Recently updated in 2021, the 10-inch KRK S10.4 Studio Subwoofer is the mid-sized of the three options in KRK’s subwoofer range, which includes the S8.4, S10.4, and S12.4, featuring 8,” 10,” and 12” drivers, respectively.
The S10.4 utilizes a front-firing, 10-inch glass aramid composite driver with KRK’s distinctive yellow and black “bumblebee” color scheme. It features a front-facing slotted port, allowing the subwoofer to be placed vertically or on its side. The S10.4 is a relatively large subwoofer and can generate up to 117 dB SPL, which means it can generate serious wall-shaking low frequencies.
The KRK Subwoofer line also features some significant improvements over the previous versions, including a redesigned MDF cabinet and a newly designed slotted front-firing port. Rear-mounted controls include stereo inputs and outputs for both unbalanced (RCA) and balanced (XLR and TRS) connectors, volume, and input sensitivity (Normal/High), as well as a polarity switch (0 or 180 degrees). The sub also features a ground lift (on/off), auto standby (on/off), and a four-position crossover to help balance the frequency curve of whatever studio monitors you choose to pair it with. The crossover has four notched settings (60, 70, 80, and 90Hz), allowing you to tailor the S10.4 to work within your studio monitors’ optimal frequency range. Typically, your studio monitors will be able to manage low frequencies approximately 10 Hz above the lowest frequency that they are capable of reproducing.
A subwoofer with the sonic power of the S10.4 will, in a lot of cases, not be a viable choice for smaller rooms, because it can cause more acoustical problems than it solves. These problems might include room modes (when a sound wave travels between two opposite boundaries) and standing waves (a combination of two waves moving in opposite directions). Depending on the size and sophistication of your studio and the style of music you are working on, you may want to consider going with the smaller KRK S8.4, which is still capable of generating significant bass frequency response.
As with any bass management function, it helps to let your ears be your guide to achieve the best sounding results, and you will have to experiment with different mixes, room tuning, and speaker settings to dial in the optimal frequency curve for your studio space. Plan to take some time to correctly dial in your S10.4 into your studio space.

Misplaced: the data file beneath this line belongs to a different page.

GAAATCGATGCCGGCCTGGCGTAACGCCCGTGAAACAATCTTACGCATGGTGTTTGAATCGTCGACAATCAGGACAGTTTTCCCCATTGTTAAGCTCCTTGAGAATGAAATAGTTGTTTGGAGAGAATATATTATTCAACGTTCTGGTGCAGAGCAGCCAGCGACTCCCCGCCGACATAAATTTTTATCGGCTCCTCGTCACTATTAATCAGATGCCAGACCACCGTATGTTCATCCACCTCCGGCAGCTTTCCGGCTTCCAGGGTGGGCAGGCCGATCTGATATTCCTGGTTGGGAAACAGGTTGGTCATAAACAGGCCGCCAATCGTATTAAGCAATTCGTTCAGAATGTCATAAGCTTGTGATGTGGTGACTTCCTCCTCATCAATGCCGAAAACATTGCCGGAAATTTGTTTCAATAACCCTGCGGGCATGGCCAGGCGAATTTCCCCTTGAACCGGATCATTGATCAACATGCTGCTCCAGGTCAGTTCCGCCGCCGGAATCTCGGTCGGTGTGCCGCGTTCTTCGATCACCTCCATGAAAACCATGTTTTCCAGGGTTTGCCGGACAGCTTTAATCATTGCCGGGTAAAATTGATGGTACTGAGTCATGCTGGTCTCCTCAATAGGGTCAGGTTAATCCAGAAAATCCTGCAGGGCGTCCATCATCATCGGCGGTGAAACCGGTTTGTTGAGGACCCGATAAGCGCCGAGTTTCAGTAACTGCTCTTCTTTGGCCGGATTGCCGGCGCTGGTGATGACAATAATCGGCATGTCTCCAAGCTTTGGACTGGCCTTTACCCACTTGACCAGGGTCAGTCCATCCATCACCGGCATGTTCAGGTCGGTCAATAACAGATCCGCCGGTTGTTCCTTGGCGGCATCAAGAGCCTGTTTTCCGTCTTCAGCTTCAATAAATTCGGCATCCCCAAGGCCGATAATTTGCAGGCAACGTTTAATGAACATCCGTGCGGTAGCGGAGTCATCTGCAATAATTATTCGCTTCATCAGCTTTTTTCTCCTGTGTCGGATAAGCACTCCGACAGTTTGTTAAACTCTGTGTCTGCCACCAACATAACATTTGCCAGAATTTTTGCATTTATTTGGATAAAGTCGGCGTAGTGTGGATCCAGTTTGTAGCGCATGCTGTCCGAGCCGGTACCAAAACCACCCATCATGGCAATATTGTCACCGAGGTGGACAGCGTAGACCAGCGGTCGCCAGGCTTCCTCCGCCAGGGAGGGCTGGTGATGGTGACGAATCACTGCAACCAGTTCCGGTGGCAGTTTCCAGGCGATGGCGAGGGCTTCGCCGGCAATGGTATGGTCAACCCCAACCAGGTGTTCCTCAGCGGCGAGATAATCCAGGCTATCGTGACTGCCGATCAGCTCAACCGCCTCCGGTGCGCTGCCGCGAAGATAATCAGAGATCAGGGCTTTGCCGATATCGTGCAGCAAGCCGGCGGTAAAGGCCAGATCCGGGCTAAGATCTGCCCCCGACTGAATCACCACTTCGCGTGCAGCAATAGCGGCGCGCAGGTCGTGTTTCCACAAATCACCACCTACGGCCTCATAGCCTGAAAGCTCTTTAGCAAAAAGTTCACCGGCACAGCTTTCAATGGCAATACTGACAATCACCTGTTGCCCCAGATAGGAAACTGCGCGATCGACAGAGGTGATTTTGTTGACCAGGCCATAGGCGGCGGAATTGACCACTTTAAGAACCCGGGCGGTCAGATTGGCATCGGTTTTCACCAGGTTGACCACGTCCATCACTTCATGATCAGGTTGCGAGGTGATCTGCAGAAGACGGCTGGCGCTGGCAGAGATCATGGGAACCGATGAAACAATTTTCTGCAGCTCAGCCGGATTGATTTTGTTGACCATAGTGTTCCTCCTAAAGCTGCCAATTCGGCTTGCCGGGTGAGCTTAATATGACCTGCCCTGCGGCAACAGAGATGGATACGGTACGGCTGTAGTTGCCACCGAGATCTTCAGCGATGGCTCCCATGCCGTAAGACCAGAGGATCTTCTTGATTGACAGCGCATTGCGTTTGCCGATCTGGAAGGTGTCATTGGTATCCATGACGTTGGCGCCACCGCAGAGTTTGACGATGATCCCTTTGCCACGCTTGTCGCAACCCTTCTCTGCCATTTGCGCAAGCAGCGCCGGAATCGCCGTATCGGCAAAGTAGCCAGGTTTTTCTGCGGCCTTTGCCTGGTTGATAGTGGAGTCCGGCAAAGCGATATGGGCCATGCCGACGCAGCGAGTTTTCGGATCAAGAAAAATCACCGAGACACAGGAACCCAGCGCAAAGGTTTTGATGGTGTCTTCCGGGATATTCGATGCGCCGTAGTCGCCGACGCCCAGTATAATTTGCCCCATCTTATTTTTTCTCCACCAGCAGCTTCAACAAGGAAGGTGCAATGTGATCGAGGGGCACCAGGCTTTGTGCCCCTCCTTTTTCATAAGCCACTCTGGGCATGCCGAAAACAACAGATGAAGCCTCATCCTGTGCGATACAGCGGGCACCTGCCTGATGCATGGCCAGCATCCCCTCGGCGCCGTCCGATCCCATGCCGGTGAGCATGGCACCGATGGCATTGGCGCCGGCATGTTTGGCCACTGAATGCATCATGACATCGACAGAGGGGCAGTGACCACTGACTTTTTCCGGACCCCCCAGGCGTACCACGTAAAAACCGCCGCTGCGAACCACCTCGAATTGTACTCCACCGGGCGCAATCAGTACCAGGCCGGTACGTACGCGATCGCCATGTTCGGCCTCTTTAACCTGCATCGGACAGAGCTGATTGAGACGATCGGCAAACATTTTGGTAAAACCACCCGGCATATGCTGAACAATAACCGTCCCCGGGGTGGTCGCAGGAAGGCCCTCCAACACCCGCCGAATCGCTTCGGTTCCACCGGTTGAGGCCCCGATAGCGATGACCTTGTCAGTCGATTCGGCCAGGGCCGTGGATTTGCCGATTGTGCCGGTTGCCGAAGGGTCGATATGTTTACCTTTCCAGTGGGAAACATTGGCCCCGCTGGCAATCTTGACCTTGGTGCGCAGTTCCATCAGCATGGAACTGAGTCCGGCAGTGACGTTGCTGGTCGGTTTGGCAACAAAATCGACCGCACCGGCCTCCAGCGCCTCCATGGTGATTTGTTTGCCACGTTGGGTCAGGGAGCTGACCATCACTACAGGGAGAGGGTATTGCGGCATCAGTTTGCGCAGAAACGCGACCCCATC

If you are still experiencing acoustic problems in your room, it is possible that your nearfield monitors are placed too close to the wall, or they might not be separated far enough from each other relative to your mix position. It is also possible your subwoofer might be placed at a point in your studio where standing waves are causing phase issues. Acoustically treating your studio space with bass traps, acoustic panels, diffusers, etc., or placing your S10.4 on a speaker stand or thicker isolation pads will help reduce these kinds of acoustical problems.
The KRK S10.4 has a footswitch input jack which, when engaged, bypasses the sub and it filters out the sub’s frequencies, so your monitors receive the full frequency signal. You can use any generic latching footswitch. The footswitch input is a particularly helpful feature to have, especially if your studio is in proximity to neighbors or family members who may not appreciate the sonic disruptions a subwoofer like the S10.4 can generate. The footswitch also makes it possible to be able to switch the subwoofer in or out during tracking sessions and while comparing mixes.
The KRK S10.4 delivers tight, not flabby, low frequencies suitable for most musical genres and will deliver extra punch in your mixes under 60 Hz that you may not be getting from your main pair of nearfield monitors. The KRK S10.4 delivers universal connectivity via XLR 1/4-inch TRS and RCA inputs and outputs, making it compatible with just about any pair of powered monitors you might be using. The input sensitivity controls and ground lift switch will help prevent ground loops, and the KRK S10.4 crossover function will help to isolate the low-end frequencies relative to the frequency curve of your nearfield monitors.
The KRK S10.4 is a professional-grade studio subwoofer that will be an excellent choice for a wide range of home and professional studios. To help you dial in the S10.4 into your studio, the KRK website has detailed setup instructions, downloadable test tones, and placement suggestions on how to correctly set up and get the most out of using your KRK studio subwoofer. The KRK S10.4 will help you to hear, and even feel, frequencies that are much lower than those able to be played through a typical mid-range studio monitor. If you are mixing audio for TV or film, then a subwoofer like the KRK S10.4 is practically essential, especially if you are mixing in surround sound, which is becoming increasingly more common at the home studio level.
The KRK S10.4 Studio Subwoofer is available now for $499 MAP. To learn more, go to krkmusic.com.